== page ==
The point is, the tube is amazing. There are some amazing resources and companies out there as well that make G-Tube pads to prevent rubbing, and an unbelievable local (GTA) Mama who started her own company to make the cutest bags for carrying your pump on the go. She takes the adorable SkipHop backpacks and turns them into Tubie2Go bags, so your little one can hang the sweetest lil animal bag off their stroller, or wear it on their back as they grow, so you can hide the pump & the liquid bag. Put the tube from the bag into the connector, and no one will even know. Not that there is ANYTHING wrong with it showing - because there is not, we should be PROUD of our tubies and how strong they are!!! But I mean, who doesn’t want a cute little backpack!? Tiffany, the Mama who started this company donates her proceeds back to SickKids as well - she has the sweetest little man, Magnus. That’s one of the best things about this experience, is the people I’ve met along the way!
Adam’s G-Tube was removed 14 months after he was born. It was one of the best days of my life. His surgeon asked if I wanted to remove it, lol nope. I watched as he did it. My husband was there, my best friend was there…. it was glorious. We just did it in the clinic room - Dr. Zani asked for a syringe and Matt pulled the EXACT one he needed out of his shorts - we came prepared lol! It was awesome.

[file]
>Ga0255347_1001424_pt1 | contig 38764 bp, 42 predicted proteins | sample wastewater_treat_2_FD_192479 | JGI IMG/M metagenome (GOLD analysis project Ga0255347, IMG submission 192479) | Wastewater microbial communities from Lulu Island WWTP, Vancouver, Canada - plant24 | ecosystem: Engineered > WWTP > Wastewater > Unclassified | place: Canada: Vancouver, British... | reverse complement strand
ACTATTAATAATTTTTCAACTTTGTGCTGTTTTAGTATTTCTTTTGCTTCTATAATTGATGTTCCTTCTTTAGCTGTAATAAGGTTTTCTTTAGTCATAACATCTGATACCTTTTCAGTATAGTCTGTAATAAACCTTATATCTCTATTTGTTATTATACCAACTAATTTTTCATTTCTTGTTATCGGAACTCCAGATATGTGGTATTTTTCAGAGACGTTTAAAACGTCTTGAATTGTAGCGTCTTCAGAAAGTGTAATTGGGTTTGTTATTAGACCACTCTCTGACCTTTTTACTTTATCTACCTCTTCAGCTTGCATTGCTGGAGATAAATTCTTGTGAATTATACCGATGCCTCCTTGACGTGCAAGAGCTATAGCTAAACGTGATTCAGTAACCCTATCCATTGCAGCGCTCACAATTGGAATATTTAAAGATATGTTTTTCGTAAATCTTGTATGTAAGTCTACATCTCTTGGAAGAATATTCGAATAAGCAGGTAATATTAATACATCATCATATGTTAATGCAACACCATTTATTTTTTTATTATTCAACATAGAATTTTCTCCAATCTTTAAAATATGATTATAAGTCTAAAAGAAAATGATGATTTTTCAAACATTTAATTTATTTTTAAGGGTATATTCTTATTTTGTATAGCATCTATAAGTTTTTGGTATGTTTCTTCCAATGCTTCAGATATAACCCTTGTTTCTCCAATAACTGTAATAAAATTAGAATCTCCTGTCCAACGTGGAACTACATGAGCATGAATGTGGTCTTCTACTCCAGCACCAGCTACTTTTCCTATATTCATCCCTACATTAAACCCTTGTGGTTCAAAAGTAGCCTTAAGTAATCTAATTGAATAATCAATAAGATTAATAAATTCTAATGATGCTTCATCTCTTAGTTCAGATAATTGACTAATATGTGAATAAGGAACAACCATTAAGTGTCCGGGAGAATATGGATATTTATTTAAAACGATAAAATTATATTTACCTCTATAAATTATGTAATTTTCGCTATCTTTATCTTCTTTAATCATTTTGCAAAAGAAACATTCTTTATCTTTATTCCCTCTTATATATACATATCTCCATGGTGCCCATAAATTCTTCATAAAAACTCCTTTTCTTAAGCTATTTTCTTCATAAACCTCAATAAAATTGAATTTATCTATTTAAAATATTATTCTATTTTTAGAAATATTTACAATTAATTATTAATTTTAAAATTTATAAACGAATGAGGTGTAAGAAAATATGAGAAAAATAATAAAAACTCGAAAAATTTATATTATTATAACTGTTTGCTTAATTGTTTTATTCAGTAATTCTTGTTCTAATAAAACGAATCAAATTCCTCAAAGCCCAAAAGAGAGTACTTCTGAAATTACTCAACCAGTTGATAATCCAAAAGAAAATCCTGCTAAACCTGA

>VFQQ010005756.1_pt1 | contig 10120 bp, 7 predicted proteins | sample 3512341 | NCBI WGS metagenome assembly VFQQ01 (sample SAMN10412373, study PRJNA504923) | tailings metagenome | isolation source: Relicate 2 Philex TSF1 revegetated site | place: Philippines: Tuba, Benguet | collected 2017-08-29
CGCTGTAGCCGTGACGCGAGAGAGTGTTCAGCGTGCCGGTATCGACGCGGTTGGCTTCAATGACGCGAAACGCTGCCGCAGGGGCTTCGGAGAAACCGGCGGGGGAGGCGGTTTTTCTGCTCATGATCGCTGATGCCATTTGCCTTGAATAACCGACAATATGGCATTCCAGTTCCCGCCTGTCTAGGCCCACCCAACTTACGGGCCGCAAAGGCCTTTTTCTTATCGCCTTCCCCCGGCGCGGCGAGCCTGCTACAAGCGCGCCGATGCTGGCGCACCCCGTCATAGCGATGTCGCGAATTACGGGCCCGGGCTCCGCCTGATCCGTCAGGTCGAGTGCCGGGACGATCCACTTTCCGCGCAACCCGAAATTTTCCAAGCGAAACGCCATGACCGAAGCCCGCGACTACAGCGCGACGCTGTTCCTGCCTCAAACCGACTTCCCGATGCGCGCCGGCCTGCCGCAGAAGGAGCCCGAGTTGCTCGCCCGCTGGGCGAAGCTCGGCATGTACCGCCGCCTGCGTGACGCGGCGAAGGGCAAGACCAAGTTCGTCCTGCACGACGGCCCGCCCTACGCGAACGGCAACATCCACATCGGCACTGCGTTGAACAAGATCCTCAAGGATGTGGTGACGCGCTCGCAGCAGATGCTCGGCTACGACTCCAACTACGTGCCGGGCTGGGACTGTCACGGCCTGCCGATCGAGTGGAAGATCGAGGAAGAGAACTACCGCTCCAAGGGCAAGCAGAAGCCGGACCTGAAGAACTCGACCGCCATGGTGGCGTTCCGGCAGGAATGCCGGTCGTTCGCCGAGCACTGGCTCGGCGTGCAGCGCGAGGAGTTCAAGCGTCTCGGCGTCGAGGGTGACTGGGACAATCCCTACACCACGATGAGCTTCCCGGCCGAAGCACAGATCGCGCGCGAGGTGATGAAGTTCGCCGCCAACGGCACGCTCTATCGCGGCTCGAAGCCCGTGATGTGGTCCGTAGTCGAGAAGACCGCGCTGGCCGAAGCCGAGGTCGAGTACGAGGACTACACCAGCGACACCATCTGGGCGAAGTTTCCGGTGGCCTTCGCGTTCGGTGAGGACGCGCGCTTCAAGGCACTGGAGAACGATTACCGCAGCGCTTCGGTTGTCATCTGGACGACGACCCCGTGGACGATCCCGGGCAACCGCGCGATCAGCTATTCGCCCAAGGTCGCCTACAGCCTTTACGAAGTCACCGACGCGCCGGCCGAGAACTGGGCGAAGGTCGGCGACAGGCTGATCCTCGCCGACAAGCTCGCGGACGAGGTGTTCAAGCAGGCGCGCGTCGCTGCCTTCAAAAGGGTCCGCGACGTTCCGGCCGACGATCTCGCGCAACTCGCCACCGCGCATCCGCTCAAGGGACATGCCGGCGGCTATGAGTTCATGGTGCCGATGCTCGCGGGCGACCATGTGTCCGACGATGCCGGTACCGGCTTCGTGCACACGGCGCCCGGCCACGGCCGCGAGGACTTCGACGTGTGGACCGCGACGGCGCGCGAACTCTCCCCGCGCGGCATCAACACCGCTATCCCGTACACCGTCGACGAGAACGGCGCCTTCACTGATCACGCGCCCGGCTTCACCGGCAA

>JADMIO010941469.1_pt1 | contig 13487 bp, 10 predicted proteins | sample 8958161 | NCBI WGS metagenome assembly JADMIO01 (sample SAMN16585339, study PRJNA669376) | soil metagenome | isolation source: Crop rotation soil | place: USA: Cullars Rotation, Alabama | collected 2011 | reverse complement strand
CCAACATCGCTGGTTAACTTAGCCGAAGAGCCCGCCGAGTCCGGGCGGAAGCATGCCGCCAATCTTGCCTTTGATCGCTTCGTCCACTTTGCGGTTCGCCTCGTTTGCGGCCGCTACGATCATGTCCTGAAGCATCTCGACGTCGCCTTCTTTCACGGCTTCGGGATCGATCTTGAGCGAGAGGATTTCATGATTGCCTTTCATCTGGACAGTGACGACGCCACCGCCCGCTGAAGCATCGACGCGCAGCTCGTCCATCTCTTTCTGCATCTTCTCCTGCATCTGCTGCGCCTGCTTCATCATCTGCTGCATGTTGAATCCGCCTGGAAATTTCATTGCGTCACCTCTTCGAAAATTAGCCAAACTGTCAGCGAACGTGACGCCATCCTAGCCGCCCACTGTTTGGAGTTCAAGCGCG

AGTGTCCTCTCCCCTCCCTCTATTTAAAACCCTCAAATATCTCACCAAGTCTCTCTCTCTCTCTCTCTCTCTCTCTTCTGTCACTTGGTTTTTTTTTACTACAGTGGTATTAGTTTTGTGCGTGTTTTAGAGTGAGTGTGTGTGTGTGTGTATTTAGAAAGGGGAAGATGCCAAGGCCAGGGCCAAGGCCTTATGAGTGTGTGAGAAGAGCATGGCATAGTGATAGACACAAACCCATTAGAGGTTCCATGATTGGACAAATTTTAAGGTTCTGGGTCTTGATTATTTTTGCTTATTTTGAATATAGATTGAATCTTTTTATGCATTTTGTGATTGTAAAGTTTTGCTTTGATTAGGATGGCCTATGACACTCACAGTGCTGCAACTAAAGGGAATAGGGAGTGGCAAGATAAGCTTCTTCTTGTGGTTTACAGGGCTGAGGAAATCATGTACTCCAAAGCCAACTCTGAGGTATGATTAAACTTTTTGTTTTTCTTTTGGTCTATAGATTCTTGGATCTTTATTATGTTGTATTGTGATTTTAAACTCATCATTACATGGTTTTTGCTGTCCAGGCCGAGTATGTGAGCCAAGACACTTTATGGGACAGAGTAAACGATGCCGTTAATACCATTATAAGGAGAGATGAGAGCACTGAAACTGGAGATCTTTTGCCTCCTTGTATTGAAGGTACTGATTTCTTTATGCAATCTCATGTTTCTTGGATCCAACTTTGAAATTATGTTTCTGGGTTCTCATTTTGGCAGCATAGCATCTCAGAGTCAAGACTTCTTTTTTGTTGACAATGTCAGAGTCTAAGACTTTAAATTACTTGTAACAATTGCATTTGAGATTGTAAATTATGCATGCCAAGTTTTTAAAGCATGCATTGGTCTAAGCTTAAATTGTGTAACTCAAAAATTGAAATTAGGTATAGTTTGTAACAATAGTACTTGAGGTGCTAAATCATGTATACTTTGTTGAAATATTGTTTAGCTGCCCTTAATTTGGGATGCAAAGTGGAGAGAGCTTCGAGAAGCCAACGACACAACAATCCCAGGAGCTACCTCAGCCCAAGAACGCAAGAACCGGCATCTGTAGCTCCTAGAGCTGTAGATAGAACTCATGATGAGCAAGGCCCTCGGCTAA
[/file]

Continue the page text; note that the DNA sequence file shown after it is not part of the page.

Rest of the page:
I won’t lie though, we had to transition him with our team at SK (surgeon, NP, Dietician) before taking him off of the G-Tube. It stressed us out SO bad because it was also how we administered any Tylenol, any Motrin… hello teething! So we always had that as a backup. If Adam had a cold, we could sneak in extra liquids through the G-Tube so he wouldn’t get dehydrated, so learning to not rely on that was super hard. We needed to make sure he was getting enough food orally. It took a few months, and it was hard work, but it became second nature for Adam to eat “normally” with a lot of trial and error, and patience, and we haven’t looked back since.
Our G-Tube experiences have been positive. If you need someone to discuss anything, please feel free to reach out to me. We had our ups and we definitely had our downs and our challenges. I promise to be real with you, but I’ll also be the first to tell you that it’s going to be ok, you’re going to adapt, and you’re going to be thankful for it before you know it.
To navigate the BTB blog, you can scroll through the posts, or if you're looking for something specific - you can click on a category below & it will take you to related posts!